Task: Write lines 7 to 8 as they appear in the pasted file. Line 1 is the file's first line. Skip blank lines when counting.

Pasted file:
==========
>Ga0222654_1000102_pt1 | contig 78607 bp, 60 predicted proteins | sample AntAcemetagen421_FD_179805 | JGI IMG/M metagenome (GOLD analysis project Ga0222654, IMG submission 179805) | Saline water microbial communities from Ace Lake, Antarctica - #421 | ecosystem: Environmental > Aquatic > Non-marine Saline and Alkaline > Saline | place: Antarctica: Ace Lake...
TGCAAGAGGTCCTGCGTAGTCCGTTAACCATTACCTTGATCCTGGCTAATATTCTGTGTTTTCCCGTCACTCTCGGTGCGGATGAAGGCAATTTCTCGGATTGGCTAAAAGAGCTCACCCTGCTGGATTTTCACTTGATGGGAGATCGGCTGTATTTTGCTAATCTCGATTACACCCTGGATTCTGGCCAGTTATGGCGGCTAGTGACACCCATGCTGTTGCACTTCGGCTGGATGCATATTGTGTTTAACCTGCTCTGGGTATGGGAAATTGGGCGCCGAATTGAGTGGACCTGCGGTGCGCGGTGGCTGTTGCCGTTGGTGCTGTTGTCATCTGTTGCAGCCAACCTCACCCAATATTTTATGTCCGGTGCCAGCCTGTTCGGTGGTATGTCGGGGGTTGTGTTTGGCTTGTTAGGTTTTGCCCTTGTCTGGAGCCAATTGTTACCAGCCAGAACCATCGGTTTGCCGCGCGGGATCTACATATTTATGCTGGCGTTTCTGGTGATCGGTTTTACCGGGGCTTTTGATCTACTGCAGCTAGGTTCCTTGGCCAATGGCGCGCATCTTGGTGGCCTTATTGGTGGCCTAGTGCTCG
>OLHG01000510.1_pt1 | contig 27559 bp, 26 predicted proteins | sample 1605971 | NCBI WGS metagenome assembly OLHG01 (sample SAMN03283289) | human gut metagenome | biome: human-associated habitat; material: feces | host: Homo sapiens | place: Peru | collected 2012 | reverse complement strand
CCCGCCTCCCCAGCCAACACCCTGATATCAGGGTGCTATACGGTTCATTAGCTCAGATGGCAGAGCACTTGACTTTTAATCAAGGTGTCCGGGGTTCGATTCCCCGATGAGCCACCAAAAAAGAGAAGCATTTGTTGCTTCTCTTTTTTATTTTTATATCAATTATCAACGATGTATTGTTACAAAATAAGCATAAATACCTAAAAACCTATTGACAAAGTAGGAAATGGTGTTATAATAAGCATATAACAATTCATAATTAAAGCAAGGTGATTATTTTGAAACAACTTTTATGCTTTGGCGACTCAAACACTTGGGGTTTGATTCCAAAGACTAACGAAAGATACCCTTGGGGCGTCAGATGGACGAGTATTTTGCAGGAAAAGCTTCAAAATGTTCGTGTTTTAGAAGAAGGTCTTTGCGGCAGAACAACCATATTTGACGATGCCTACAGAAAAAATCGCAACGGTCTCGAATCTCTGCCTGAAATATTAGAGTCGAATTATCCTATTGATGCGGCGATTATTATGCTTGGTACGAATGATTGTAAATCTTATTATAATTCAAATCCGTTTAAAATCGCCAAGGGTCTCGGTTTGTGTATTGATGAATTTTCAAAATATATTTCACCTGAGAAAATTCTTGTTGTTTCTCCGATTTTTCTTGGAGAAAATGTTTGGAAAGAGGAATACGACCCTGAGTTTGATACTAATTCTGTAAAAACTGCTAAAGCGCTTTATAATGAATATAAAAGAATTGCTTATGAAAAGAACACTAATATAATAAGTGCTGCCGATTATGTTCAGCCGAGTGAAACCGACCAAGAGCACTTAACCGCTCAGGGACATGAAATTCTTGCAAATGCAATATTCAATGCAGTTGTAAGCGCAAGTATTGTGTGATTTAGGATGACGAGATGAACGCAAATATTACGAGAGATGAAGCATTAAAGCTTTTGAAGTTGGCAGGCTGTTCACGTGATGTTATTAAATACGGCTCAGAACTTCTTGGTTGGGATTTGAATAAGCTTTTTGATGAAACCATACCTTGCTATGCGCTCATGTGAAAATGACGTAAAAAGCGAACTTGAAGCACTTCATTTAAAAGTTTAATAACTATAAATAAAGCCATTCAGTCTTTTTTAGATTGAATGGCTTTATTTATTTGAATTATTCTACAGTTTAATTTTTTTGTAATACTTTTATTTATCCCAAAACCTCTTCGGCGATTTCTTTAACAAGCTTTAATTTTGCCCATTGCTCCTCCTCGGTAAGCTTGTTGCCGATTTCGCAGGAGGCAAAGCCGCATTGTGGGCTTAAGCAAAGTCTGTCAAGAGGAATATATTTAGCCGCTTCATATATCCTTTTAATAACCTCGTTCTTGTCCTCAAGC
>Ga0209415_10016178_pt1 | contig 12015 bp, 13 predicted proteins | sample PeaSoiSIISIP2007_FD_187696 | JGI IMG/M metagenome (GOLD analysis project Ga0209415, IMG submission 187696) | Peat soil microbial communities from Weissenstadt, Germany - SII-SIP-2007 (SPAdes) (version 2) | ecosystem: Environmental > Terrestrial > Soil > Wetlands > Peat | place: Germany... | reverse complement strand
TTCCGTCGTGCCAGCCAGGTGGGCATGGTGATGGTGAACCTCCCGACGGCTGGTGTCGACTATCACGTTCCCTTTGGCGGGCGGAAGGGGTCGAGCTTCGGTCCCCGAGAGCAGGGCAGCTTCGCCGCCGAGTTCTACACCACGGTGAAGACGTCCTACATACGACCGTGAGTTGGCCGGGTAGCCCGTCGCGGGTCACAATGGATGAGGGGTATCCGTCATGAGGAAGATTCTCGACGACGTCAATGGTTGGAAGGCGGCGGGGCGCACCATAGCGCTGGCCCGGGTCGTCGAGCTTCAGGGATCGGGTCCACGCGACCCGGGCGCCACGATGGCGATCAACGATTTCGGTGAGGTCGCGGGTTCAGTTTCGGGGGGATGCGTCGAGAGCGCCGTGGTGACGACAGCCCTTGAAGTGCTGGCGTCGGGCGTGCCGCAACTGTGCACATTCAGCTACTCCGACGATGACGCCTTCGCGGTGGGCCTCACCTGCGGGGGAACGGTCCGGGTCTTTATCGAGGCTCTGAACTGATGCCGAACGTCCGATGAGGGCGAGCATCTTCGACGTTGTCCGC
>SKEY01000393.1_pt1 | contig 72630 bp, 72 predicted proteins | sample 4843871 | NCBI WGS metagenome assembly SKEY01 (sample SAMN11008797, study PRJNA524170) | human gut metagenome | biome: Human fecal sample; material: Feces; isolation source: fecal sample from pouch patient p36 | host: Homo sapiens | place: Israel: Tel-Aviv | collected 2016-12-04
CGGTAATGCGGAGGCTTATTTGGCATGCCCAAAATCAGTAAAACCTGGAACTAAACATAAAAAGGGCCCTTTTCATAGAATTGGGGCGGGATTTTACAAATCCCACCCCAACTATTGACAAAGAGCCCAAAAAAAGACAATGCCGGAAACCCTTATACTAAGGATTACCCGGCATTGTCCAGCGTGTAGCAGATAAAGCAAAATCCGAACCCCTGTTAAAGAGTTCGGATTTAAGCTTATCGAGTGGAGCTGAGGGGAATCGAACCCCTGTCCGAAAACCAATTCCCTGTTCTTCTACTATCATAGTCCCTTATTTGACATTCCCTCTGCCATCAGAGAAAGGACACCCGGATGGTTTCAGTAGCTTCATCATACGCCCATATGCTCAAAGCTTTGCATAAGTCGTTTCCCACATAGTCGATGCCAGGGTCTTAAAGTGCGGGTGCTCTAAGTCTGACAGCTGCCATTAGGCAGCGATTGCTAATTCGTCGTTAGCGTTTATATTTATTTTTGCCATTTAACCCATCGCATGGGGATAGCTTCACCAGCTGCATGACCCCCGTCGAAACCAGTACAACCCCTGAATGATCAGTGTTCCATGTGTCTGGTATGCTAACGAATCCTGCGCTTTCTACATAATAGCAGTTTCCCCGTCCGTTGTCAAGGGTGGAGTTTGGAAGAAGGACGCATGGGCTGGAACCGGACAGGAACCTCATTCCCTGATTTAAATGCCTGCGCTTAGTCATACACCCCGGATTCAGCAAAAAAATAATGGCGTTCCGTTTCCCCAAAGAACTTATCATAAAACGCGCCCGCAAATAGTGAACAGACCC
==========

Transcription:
>SKEY01000393.1_pt1 | contig 72630 bp, 72 predicted proteins | sample 4843871 | NCBI WGS metagenome assembly SKEY01 (sample SAMN11008797, study PRJNA524170) | human gut metagenome | biome: Human fecal sample; material: Feces; isolation source: fecal sample from pouch patient p36 | host: Homo sapiens | place: Israel: Tel-Aviv | collected 2016-12-04
CGGTAATGCGGAGGCTTATTTGGCATGCCCAAAATCAGTAAAACCTGGAACTAAACATAAAAAGGGCCCTTTTCATAGAATTGGGGCGGGATTTTACAAATCCCACCCCAACTATTGACAAAGAGCCCAAAAAAAGACAATGCCGGAAACCCTTATACTAAGGATTACCCGGCATTGTCCAGCGTGTAGCAGATAAAGCAAAATCCGAACCCCTGTTAAAGAGTTCGGATTTAAGCTTATCGAGTGGAGCTGAGGGGAATCGAACCCCTGTCCGAAAACCAATTCCCTGTTCTTCTACTATCATAGTCCCTTATTTGACATTCCCTCTGCCATCAGAGAAAGGACACCCGGATGGTTTCAGTAGCTTCATCATACGCCCATATGCTCAAAGCTTTGCATAAGTCGTTTCCCACATAGTCGATGCCAGGGTCTTAAAGTGCGGGTGCTCTAAGTCTGACAGCTGCCATTAGGCAGCGATTGCTAATTCGTCGTTAGCGTTTATATTTATTTTTGCCATTTAACCCATCGCATGGGGATAGCTTCACCAGCTGCATGACCCCCGTCGAAACCAGTACAACCCCTGAATGATCAGTGTTCCATGTGTCTGGTATGCTAACGAATCCTGCGCTTTCTACATAATAGCAGTTTCCCCGTCCGTTGTCAAGGGTGGAGTTTGGAAGAAGGACGCATGGGCTGGAACCGGACAGGAACCTCATTCCCTGATTTAAATGCCTGCGCTTAGTCATACACCCCGGATTCAGCAAAAAAATAATGGCGTTCCGTTTCCCCAAAGAACTTATCATAAAACGCGCCCGCAAATAGTGAACAGACCC